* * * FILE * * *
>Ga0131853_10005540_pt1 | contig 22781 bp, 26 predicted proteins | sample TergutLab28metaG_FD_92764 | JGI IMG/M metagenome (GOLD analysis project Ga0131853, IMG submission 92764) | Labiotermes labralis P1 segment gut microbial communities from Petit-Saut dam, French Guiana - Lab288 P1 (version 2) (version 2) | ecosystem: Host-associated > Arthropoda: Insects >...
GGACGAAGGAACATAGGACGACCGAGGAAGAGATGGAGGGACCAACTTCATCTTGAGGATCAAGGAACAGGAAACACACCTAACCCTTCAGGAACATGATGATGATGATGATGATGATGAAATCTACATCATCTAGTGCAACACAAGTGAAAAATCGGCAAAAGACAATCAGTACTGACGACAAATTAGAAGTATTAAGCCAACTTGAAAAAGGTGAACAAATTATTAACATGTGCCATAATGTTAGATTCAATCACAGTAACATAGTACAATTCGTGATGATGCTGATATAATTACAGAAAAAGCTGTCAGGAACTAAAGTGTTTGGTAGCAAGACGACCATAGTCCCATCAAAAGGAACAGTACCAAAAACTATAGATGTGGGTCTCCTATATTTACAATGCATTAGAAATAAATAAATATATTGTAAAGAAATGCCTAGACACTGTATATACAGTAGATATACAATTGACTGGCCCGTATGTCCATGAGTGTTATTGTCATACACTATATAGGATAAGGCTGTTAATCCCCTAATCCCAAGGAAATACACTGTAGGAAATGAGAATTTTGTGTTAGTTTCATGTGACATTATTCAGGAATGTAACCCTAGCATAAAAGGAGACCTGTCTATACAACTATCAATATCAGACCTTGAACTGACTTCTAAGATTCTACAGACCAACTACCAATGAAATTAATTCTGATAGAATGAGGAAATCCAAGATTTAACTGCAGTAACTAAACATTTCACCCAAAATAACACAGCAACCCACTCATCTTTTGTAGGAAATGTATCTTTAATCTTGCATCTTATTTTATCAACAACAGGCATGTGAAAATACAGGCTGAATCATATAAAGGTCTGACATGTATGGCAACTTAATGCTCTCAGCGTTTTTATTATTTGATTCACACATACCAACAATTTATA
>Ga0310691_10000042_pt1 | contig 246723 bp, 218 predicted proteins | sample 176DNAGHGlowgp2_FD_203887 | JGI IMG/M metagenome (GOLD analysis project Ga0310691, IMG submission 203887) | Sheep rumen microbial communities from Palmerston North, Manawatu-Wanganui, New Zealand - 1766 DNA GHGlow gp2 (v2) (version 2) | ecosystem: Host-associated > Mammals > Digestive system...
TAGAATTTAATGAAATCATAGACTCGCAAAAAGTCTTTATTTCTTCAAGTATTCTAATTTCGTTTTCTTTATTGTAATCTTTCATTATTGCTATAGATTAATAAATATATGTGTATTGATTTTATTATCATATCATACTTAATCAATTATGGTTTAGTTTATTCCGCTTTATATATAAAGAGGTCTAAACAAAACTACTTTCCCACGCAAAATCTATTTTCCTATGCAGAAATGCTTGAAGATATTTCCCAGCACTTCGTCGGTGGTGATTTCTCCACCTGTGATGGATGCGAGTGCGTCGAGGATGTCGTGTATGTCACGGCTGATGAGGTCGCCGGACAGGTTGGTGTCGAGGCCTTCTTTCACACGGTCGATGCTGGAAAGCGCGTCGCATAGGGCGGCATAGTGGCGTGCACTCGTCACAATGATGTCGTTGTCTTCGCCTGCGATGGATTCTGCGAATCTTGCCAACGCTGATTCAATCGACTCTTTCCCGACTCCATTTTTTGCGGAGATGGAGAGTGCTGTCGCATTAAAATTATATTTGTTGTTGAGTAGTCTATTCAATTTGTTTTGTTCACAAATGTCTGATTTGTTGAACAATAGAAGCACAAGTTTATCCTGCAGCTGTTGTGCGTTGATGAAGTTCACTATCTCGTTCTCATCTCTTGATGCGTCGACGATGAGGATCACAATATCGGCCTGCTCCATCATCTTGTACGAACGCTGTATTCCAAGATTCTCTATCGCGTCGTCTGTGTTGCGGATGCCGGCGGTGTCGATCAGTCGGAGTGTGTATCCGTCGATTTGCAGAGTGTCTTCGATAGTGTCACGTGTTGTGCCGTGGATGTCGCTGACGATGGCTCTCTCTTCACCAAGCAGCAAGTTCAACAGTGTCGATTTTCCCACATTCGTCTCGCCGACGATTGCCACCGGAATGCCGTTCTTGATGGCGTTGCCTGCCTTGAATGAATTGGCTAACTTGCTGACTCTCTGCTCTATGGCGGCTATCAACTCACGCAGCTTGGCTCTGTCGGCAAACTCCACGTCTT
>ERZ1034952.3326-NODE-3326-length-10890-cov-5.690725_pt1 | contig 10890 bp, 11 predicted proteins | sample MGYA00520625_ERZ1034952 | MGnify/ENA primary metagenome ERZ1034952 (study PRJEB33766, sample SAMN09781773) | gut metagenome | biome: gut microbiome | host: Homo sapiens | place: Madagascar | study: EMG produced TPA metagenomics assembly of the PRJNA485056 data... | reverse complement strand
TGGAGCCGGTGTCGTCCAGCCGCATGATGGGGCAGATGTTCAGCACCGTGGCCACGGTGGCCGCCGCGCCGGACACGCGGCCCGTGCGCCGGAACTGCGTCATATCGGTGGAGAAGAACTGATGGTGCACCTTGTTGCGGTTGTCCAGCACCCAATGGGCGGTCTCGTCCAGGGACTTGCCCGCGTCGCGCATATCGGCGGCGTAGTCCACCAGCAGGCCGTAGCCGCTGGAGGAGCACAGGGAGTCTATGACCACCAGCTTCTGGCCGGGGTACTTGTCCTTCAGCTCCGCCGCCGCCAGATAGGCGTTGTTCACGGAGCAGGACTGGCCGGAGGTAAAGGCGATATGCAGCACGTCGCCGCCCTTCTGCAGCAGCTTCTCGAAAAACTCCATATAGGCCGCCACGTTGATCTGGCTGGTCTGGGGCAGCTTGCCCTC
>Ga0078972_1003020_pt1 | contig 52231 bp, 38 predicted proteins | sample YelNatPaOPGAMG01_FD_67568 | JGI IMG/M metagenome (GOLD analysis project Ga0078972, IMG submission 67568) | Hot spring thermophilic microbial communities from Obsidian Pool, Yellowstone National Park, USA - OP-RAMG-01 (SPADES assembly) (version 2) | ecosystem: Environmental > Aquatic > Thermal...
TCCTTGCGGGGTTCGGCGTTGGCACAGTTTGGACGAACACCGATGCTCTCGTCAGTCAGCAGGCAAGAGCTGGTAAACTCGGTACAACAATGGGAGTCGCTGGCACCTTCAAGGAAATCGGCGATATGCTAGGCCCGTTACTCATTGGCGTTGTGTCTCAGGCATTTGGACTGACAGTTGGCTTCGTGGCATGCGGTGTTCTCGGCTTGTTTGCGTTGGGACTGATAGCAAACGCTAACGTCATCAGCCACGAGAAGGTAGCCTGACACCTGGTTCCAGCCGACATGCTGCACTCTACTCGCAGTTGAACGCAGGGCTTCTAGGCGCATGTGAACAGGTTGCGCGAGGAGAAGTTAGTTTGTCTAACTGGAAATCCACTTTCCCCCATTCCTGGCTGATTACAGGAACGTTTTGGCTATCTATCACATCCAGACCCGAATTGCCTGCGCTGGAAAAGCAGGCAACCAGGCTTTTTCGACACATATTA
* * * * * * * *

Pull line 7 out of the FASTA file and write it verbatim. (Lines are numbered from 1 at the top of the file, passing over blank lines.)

>Ga0078972_1003020_pt1 | contig 52231 bp, 38 predicted proteins | sample YelNatPaOPGAMG01_FD_67568 | JGI IMG/M metagenome (GOLD analysis project Ga0078972, IMG submission 67568) | Hot spring thermophilic microbial communities from Obsidian Pool, Yellowstone National Park, USA - OP-RAMG-01 (SPADES assembly) (version 2) | ecosystem: Environmental > Aquatic > Thermal...